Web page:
- After your child is comfortable placing their feet on the pedals, start with steps 3 and 4 again.
If your child experiences some difficulty, it will likely be in one or several of the below areas.
Spinning the pedals:
Sometimes it may help to isolate the pedaling motion itself. To do this raise the back wheel off the ground with your child sitting on the bike. Encourage them to spin the pedals to get familiar with the push and pull movement. If you have a bike trainer, you can certainly use that as well.
To transition to riding, you can assist your child by slightly lifting them under their arms. This is an easy way to keep them stable and simultaneously push them forward. Do not hold the seat or the bike, as that takes control away from a child and prevents learning.
When the bike is in motion, encourage your child to put their feet on the pedals and generate a pedal stroke. This will take a little practice, so don’t despair.
Accelerating from a stop:
To generate speed from a complete stop, tell your child to ride their new bike just like a balance bike to get it going. Once the bike is in motion, place feet on the pedals and attempt turning just like above.
Once your child can comfortably do this, you can encourage them to start pedaling from a stop. Tell them to place one foot on the top pedal at about 2 o’clock. Push off with the foot that is on the ground. Simultaneously put weight on the foot that is on the pedal to start pedaling.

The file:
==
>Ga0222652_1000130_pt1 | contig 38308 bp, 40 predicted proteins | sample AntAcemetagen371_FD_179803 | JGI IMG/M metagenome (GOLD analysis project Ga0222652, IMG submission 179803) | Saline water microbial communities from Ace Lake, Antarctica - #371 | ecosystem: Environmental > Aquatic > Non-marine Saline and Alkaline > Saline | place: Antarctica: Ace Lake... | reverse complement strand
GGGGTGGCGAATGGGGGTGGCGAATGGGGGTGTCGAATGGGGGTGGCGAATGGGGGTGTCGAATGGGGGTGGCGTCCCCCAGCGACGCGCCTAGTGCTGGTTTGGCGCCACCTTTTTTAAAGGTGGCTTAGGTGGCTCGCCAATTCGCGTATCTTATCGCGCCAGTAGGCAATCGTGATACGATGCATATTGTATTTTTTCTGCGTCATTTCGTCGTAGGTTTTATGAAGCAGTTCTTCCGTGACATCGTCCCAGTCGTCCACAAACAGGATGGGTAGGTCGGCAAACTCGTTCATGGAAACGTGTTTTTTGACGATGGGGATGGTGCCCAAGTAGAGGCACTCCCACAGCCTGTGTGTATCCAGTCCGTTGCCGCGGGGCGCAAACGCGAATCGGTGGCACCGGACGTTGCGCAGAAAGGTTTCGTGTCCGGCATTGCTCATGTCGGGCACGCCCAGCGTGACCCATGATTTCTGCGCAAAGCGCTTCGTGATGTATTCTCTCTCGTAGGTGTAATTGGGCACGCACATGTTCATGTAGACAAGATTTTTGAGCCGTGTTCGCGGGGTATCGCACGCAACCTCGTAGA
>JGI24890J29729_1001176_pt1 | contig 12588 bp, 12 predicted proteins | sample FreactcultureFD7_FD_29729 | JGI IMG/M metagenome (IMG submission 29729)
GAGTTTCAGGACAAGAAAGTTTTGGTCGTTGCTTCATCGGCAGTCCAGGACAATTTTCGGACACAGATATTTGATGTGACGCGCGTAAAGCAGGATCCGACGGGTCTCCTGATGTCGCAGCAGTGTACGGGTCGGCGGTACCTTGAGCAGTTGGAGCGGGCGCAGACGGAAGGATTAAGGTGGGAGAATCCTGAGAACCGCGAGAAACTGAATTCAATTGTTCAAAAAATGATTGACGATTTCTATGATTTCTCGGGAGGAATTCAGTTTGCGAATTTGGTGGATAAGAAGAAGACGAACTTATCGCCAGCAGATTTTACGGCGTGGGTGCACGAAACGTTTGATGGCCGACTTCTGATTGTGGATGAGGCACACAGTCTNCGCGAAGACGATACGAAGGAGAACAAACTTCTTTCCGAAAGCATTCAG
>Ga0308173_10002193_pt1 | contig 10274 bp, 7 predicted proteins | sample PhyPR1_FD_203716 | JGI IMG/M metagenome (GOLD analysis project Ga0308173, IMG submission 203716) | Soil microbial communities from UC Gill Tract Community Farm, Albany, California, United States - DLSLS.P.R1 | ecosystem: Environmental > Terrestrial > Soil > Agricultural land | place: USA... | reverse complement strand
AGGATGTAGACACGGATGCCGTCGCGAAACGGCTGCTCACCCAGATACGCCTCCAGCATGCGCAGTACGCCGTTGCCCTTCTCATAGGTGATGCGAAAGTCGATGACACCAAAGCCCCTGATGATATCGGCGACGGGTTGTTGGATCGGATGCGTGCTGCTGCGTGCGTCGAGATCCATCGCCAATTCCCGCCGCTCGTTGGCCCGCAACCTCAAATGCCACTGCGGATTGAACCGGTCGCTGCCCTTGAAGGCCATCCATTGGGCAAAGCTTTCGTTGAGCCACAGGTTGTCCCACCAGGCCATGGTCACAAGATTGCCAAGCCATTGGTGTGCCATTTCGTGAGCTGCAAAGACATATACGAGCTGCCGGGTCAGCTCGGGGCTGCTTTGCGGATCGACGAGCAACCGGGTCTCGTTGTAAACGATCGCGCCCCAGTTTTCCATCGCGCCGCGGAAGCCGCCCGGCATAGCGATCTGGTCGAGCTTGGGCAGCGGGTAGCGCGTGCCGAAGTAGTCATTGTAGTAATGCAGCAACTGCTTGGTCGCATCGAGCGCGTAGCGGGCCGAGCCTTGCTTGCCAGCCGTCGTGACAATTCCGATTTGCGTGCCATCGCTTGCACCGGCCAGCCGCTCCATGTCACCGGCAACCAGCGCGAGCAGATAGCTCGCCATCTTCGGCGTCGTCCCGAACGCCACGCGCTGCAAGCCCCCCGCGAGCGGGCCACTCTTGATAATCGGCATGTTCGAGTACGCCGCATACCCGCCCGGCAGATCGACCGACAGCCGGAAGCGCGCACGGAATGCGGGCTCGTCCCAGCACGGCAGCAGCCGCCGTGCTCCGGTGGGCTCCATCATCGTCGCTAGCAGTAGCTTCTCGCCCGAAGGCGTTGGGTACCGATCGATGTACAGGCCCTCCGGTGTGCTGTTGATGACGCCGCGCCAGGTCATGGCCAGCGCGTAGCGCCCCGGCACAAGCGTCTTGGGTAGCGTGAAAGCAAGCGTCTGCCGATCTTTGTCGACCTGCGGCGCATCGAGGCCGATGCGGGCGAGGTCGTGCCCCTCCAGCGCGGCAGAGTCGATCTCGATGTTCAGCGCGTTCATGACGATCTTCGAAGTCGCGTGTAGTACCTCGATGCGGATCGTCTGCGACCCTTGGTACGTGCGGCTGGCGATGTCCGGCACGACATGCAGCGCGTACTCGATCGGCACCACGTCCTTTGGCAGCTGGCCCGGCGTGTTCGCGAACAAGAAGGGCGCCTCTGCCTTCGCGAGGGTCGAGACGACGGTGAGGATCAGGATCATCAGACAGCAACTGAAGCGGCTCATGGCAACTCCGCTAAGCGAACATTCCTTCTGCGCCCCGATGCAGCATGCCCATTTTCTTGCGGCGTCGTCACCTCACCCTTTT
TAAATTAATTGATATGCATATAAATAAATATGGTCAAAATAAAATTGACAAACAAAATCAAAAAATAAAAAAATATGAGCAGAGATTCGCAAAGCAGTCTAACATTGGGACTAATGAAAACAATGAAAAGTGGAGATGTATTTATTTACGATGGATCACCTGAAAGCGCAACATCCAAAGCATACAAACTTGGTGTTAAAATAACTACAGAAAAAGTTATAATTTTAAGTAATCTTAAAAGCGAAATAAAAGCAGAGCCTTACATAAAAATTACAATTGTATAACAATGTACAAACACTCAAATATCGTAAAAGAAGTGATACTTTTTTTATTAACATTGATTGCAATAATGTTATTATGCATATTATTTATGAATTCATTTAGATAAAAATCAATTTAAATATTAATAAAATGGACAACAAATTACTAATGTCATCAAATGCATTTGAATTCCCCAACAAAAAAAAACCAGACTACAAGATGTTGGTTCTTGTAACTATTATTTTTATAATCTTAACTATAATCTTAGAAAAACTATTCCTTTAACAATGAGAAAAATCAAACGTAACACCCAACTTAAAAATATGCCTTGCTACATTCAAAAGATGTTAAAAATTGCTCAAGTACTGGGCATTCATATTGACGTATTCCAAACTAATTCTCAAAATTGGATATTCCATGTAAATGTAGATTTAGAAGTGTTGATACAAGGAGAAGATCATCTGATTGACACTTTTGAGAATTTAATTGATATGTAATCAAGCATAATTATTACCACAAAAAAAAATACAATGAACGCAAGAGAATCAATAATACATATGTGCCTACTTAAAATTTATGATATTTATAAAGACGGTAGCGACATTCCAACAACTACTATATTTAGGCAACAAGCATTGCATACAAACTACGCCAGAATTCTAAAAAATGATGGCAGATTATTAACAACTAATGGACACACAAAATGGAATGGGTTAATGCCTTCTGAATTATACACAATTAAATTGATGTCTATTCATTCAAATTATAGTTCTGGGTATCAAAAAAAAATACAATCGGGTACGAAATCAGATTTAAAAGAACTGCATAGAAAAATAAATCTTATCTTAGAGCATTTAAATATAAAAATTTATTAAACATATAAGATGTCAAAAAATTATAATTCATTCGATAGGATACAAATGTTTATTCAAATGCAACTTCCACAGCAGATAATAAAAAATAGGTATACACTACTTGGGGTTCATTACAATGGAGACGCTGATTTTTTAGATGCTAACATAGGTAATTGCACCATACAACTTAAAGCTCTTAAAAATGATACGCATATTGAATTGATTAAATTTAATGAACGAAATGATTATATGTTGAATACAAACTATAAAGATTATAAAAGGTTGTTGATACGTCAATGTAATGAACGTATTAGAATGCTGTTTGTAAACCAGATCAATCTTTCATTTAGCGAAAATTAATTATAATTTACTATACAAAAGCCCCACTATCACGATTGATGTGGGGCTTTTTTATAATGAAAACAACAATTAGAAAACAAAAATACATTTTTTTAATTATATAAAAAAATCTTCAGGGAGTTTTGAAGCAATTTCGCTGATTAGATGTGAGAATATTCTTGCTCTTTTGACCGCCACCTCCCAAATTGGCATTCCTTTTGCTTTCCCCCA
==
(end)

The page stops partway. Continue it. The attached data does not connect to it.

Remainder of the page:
Pedaling up a hill:
Sometimes younger children who have no problems pedaling on a straight track, encounter difficulties when faced with a small hill. This is normal. The best method I have found is to anticipate the hills and give them a push to help them continue the motion forward. This not only generates confidence but also provides their legs with the needed practice to get them stronger. With time, they will be able to ride up those hills as well. The good news is it will probably take much less time than you expect. Our own toddlers learned to bike up a hill within days after starting to pedal.
Check Out My Other Guides for Biking with Kids:
- Complete Guide to Toddler Balance Bikes
- How to Teach a Child to Ride a Bike
- How to Find the Best First Pedal Bike After a Balance Bike
- Woom 5 Bike Review – The Best 24 Inch Bike for Kids 2019
My Top Resources for Kids Bikes:
This has been our family’s top resource over the past several years as we embarked on the biking journey with our children. I have recommended them to many friends and family alike.
This is a site started by two mountain biking dads. A funny take on family riding adventures. Lots of great tips for more adventurous rides.
Another useful site full of resources focused on “bikepacking” and biking with your kids. A commuting mom’s take on biking with children.